victoria feeds on confidence : ferguson, h new civ engr, n522, 6 jan 1983, p12–15

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    A finite element techr~que is used to simulate the closure of an in sltu test room developed during excavation of a deep potash mine. For the calculations~ a constitutive model for creep was determined from laboratc~'y tri~xial tests of salt and short cylinder compressive tests of potash, and was Incorp(~rated into a coupled ther- mOmechanical formulation for analysing creeping viscous flow. 41 refs.


    Styler, ~ N; Dunham, R K Proc 23rd Symposium on Rock Mechanics, Berkeley,

    25-27 August 1982, PII07-II14. Publ N~ York: A~,~, 1982

    The results of 2 studies into the effects of unde~minlng offshore roam and pillar workings by longwall faces are presented. 9ubsldence and convergence were measured. The first stilly indicated no potential instability from under- mining one level of room and pillar workings. On the basis of this it was decided to under- mine two levels of room and pillar workings, again monitoring pillar stability. The results showed no signs of increased instability.

    ~40DELING OF D~WP SHAP'fS IN CENTRIFUGE TES~fS Lade, P V; Jessberger, H L; Makowskl, E Proc lOth International Conference on Soil

    Mechanics and Foundation Engineering, Stockholm, 15-19 June 1981, VI, B683-691. Publ Rotterdam: A. A. Balkema, 1981

    A series of centrifuge model tests was perfca'med to study the behavlour of and the effective horizontal e~th pressures developing on deep vertical shafts during excavation. The corres- ponding prototype shafts are constructed using ground freezing techniques. The model shafts were made of Vellnex and provided with strain gaUges to measUre horlzontsl strains. Fluids of two different densities, one to model the vertical pressure at the bottom of the shaft and the other to model the internal horizontal earth pressUre, were removed in stages from the initially full shafts to model the effects of excavation. Earth pressure cells located at the lower one third level of the shafts were ins- talled to measure the vertical, radial, and tangential pressures near the shafts and near the wall oS the tub in which the models were contained. Instruments were installed across the tub to measure surface settlements~ bottom movements, and shaft lining movements.


    See also: 833189

    VICTORIA FEEDS ON CONFIDENCE Ferguson, H New Civ Engr, N522, 6 Jan 1983, P12-15

    A case study of the Victoria Dam, Srl LarVa where tmexpected geological problems were encountered: a much larger volume of foundation rock had to be excavated due to the presence of a large area of soft rock and a vast llme- stone cavity. A seriOUs rock fall and subsequent reallgr~nent of the surge shaft tunnel also con- tributed to the delay. Production was speeded up with the relaxation of the requirement to rock bolt the crown of the tunnel regardless of rock condition, and the introduction of shcter etlng.

    833176 TUT~ID ~ECTION~ FOR T}~ BT~ ~ LO 7"~0 Torpey, K W Tunn Tunr/g, V!4, ~_l, Dec ~:;~:i, P19-.2

    Describes the construction of the first :~=[~Ay underground light rail system in "~orth /meric~.. Fullface tunnel boring ~chines were used to excavate two 4.88m diameter t11nnels through Jointed sedimentary rock. Contiruous ~ones of badly fractured ~nd solutioned rock, p.~rt of an aquifer, were found along much of the rock tunnel section snd l~rge ~ter inflows were expected. Dewatering using deep-~-ell points was c~rrled out prior to tunnelling. The principal support system used wss 2.4m untensioned resin- bonded rock bolts used with steel str'::pplng or mesh, followed by ~ cast-in-pl::ce concrete lining.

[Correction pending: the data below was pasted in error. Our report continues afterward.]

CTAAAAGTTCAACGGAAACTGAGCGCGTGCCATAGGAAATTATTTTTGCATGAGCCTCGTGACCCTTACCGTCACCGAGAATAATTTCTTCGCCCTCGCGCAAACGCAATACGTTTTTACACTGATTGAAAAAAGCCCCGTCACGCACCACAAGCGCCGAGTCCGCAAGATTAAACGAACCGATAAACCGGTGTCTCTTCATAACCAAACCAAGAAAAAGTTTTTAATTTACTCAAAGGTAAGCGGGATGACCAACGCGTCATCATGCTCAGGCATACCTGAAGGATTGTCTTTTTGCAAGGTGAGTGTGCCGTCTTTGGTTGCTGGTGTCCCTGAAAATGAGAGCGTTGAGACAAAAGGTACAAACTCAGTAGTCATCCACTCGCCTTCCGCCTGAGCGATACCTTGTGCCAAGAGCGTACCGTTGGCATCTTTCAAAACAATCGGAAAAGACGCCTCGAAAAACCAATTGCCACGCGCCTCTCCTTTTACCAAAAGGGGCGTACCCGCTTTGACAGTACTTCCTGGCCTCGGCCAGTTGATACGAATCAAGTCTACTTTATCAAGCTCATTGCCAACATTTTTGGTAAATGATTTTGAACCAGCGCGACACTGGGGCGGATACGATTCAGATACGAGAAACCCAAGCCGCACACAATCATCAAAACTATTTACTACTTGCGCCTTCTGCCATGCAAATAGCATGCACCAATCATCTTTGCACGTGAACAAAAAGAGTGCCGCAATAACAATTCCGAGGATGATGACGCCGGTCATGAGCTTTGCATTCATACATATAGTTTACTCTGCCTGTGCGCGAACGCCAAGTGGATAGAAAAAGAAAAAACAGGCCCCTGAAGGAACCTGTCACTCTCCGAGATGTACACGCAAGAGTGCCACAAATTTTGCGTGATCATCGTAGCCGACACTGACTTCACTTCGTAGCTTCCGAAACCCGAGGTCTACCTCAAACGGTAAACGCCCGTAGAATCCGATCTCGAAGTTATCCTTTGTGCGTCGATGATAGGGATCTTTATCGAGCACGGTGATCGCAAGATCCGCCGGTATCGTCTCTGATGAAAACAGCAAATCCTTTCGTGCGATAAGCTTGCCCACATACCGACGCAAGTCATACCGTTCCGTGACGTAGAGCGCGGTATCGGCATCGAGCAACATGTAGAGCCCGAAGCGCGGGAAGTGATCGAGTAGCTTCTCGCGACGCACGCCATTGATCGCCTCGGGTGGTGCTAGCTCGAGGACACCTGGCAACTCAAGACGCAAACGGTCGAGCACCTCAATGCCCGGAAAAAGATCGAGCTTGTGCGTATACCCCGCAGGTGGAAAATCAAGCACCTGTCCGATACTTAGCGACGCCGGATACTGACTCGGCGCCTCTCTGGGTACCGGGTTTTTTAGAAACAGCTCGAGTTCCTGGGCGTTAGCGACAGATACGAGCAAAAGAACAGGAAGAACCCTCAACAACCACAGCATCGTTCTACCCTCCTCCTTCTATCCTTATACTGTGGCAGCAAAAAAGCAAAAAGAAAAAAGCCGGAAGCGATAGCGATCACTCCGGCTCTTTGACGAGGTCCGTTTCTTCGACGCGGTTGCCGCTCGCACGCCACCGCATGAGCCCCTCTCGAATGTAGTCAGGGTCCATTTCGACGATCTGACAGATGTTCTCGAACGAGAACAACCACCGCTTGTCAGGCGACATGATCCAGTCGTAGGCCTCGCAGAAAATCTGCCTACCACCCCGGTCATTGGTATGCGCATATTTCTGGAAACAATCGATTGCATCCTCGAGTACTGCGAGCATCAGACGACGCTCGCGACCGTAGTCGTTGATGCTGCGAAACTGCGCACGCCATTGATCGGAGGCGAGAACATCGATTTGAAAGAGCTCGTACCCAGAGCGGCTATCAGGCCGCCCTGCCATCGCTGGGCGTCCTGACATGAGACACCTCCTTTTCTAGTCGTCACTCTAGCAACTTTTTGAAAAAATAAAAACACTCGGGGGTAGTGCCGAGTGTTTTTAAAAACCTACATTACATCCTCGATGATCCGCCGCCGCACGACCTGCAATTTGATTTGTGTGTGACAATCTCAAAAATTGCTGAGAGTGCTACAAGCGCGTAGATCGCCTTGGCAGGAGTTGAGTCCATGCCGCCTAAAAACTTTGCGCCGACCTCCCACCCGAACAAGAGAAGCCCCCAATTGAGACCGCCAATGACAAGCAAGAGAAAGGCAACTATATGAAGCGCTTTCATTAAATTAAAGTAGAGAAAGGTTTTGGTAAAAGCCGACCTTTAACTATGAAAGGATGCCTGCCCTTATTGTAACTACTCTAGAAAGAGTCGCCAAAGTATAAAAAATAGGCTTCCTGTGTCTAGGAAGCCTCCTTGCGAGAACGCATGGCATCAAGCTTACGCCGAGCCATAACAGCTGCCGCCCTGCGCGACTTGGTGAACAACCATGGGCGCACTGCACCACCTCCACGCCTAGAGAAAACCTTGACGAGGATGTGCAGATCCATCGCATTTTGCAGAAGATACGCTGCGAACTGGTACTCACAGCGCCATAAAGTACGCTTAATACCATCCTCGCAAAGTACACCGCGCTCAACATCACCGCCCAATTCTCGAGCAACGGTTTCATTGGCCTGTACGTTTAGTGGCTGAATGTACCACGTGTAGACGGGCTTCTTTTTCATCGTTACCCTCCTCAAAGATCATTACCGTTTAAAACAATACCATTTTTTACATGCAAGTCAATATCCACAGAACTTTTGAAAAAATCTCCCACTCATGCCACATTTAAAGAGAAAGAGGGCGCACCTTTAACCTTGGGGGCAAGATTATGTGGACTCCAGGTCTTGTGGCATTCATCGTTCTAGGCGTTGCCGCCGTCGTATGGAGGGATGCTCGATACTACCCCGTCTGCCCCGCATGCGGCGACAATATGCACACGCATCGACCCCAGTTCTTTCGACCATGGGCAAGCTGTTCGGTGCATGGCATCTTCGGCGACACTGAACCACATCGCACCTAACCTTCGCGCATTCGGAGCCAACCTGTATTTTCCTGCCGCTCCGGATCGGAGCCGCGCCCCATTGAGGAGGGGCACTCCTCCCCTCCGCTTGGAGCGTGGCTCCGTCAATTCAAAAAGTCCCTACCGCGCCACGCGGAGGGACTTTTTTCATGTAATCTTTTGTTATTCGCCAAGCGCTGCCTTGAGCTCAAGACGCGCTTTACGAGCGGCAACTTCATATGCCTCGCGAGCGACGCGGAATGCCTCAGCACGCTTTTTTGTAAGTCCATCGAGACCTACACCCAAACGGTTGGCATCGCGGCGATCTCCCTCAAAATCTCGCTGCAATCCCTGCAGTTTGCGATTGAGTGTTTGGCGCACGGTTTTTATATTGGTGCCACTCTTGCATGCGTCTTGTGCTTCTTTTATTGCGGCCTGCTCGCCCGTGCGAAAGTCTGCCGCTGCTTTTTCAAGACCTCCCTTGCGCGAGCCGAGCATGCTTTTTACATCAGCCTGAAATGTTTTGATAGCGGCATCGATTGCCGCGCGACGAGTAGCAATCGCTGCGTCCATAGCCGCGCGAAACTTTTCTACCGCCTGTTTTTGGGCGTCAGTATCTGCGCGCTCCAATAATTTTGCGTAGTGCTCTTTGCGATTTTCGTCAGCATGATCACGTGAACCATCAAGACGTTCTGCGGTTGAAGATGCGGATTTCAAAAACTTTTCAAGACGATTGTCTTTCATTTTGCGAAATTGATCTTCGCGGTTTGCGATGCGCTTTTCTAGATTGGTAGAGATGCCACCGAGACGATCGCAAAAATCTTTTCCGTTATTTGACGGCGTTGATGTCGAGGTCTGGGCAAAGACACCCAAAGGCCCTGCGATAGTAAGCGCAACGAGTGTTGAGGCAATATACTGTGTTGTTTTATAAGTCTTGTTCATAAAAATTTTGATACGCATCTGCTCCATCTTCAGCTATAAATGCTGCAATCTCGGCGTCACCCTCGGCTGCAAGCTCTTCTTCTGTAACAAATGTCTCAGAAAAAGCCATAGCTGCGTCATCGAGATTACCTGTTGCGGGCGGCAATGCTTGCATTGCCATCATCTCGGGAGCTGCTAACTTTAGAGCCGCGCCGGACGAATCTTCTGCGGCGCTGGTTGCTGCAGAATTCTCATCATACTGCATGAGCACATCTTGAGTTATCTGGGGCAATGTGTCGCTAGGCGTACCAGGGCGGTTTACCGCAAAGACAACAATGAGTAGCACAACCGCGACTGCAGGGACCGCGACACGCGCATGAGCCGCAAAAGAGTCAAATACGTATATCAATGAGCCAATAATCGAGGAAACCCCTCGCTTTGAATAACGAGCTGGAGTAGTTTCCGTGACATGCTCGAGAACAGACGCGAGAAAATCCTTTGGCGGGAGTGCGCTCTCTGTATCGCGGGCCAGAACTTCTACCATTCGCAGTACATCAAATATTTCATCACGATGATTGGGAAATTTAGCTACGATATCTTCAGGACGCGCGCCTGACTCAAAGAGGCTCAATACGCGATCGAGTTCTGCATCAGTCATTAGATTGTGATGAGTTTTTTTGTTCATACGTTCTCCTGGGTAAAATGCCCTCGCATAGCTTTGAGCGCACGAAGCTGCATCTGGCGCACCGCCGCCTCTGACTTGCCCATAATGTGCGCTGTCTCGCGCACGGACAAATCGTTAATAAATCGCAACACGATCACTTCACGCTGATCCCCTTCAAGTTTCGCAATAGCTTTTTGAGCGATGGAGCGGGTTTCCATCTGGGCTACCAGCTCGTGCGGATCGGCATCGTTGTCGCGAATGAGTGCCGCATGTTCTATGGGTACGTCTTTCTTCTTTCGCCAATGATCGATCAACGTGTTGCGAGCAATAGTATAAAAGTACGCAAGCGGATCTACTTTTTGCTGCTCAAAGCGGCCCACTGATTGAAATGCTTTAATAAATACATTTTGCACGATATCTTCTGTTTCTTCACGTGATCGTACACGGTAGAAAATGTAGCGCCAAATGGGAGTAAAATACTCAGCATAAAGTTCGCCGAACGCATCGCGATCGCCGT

833177 UNDERSEA TUNNELs C/d~RY NOR'JEGIA[: 'PLUTO' ASHORE Martin, D Tunn Tunnlg, V~4, Nil, Dec ]982, P24-26

    Three largely unlined hard rock tunnels total- ling 12km in length are being driven using drill and blast techniques through mixed hard rock geology under three of Nor~y's l~gest fjords. The tunnels will dip to ~ ~x imum 180m below mean ses level, where leakage water will be pumped to the surface. 3ystematic grouting ahead of the face is being c~r ied out to pre- vent possible water inflow :~nd improve tunnel stability.

    833178 BENTONITE SHIELD TUNNELLi~G IN EUROPE Becker, C H; Sawinski, J Tunn Turaulg, V15, hq, Jan 1983, P13-17

    See item 831119.


    Martin, D Tunn Tunm_Ig, VI5, NI. Jan 1983, PIS-I 9

    Two wster aqueduct tunnels hsve been s~ccess- fully driven through shales and limestones in north eastern Ut~h, USA, using ~J Robbins TI~4. A split heading technique was used in very soft ground. A number of problems were encount- ered including squeezing ground, an area of fine running sand and an in f l~ of spring run- off ~ter to ~ depth of 3 feet.

    833180 THREE LONG DRIV~S FOR NO~4EGIAt~ ROAD TUNNELS ~4artin 3 D Tunn Tunnlg, V~5, Ni, Jsn 1983, P31-34

    Progress in 3 Norwegian road tunnelli~E projects is described: the Vallavlk Tunnel, the FJaerland Tunnel, and the Bride's Veil Tunnel. it the FJaerland Tunnel extensive spalling and rock burst occurred to slow down production. At the Bride's Vell Tunnel, weak fissured rock required the use of rock bolts and concrete.


    Thomas, H S H Inst Civ Engr Proc, V74, Feb 1983, P15-24

    The structural behavlour of a pilot tunnel as it was unloaded by excavation of the main tunnel is described. The hoop stress increased from the time when the nmin face was 75 to 85ft away until it was 7 to 15~t ~way. ~ne horizontal dlsmeter reduced [~nd the vertic~Jl die, meter in-